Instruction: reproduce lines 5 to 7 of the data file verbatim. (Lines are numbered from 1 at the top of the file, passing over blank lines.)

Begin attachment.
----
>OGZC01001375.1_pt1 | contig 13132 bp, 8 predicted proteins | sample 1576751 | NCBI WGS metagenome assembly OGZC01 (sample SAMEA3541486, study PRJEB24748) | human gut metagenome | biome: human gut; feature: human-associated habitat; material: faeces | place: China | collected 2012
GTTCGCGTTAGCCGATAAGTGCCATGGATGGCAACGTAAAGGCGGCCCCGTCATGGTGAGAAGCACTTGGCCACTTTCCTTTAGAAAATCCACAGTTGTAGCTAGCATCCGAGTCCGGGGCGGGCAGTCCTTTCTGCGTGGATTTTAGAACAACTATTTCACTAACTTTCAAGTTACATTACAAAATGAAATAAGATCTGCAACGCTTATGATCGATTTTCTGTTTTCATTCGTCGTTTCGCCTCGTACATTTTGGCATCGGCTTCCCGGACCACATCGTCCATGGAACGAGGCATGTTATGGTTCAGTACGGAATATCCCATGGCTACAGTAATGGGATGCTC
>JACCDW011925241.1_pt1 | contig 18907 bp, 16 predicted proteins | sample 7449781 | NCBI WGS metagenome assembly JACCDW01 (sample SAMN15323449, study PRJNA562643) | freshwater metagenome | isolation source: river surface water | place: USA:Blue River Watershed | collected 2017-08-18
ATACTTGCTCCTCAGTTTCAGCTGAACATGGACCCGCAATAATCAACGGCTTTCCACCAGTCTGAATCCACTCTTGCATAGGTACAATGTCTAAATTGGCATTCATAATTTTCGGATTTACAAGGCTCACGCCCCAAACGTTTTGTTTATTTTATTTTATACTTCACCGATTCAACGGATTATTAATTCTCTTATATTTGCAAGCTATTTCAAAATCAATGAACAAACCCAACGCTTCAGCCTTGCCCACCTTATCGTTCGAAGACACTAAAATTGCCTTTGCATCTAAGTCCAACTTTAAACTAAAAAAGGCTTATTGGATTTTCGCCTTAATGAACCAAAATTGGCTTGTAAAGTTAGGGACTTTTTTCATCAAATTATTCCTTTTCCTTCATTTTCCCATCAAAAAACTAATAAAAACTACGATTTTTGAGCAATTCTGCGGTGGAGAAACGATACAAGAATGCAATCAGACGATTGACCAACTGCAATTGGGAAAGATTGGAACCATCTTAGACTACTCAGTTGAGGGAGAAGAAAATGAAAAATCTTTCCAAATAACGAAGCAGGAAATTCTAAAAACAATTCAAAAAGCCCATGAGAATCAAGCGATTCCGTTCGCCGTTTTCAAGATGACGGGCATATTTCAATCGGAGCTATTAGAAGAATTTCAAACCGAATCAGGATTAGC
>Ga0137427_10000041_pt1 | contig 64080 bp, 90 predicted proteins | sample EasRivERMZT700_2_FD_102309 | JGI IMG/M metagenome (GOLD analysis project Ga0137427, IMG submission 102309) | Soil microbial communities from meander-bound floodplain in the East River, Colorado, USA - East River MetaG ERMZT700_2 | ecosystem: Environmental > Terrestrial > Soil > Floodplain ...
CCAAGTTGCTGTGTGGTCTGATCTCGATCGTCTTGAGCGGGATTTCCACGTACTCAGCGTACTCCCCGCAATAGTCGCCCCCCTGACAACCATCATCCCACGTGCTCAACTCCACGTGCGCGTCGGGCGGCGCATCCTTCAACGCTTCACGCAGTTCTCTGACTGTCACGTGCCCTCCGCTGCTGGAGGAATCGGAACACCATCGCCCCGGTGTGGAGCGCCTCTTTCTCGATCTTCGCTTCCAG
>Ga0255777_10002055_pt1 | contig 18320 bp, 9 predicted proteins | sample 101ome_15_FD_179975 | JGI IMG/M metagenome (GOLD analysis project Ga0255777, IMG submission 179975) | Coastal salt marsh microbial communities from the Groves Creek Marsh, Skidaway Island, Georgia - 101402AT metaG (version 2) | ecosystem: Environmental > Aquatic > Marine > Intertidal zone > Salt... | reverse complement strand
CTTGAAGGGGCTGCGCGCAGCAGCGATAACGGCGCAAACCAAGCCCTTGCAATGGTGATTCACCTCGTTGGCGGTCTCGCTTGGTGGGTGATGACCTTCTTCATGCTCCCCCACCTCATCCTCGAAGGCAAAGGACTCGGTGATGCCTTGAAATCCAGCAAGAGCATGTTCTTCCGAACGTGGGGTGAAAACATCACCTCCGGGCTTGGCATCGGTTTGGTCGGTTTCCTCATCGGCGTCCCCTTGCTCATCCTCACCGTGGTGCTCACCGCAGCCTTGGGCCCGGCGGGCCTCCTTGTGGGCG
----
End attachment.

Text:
>Ga0137427_10000041_pt1 | contig 64080 bp, 90 predicted proteins | sample EasRivERMZT700_2_FD_102309 | JGI IMG/M metagenome (GOLD analysis project Ga0137427, IMG submission 102309) | Soil microbial communities from meander-bound floodplain in the East River, Colorado, USA - East River MetaG ERMZT700_2 | ecosystem: Environmental > Terrestrial > Soil > Floodplain ...
CCAAGTTGCTGTGTGGTCTGATCTCGATCGTCTTGAGCGGGATTTCCACGTACTCAGCGTACTCCCCGCAATAGTCGCCCCCCTGACAACCATCATCCCACGTGCTCAACTCCACGTGCGCGTCGGGCGGCGCATCCTTCAACGCTTCACGCAGTTCTCTGACTGTCACGTGCCCTCCGCTGCTGGAGGAATCGGAACACCATCGCCCCGGTGTGGAGCGCCTCTTTCTCGATCTTCGCTTCCAG
>Ga0255777_10002055_pt1 | contig 18320 bp, 9 predicted proteins | sample 101ome_15_FD_179975 | JGI IMG/M metagenome (GOLD analysis project Ga0255777, IMG submission 179975) | Coastal salt marsh microbial communities from the Groves Creek Marsh, Skidaway Island, Georgia - 101402AT metaG (version 2) | ecosystem: Environmental > Aquatic > Marine > Intertidal zone > Salt... | reverse complement strand